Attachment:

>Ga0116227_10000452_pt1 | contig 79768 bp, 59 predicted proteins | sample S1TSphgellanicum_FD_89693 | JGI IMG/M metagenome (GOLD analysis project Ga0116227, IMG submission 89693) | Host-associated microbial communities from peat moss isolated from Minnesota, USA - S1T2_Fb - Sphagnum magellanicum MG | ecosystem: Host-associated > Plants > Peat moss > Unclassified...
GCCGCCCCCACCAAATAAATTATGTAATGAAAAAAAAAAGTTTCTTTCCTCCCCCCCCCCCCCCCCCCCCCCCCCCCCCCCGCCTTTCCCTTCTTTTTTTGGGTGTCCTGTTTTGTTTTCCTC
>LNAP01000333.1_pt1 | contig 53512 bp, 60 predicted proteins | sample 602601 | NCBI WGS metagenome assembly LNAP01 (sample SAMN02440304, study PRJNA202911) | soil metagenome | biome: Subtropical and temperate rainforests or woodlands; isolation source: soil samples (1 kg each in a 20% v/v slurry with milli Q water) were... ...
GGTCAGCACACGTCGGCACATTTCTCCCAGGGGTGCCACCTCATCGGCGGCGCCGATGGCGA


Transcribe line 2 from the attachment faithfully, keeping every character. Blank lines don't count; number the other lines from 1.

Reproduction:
GCCGCCCCCACCAAATAAATTATGTAATGAAAAAAAAAAGTTTCTTTCCTCCCCCCCCCCCCCCCCCCCCCCCCCCCCCCCGCCTTTCCCTTCTTTTTTTGGGTGTCCTGTTTTGTTTTCCTC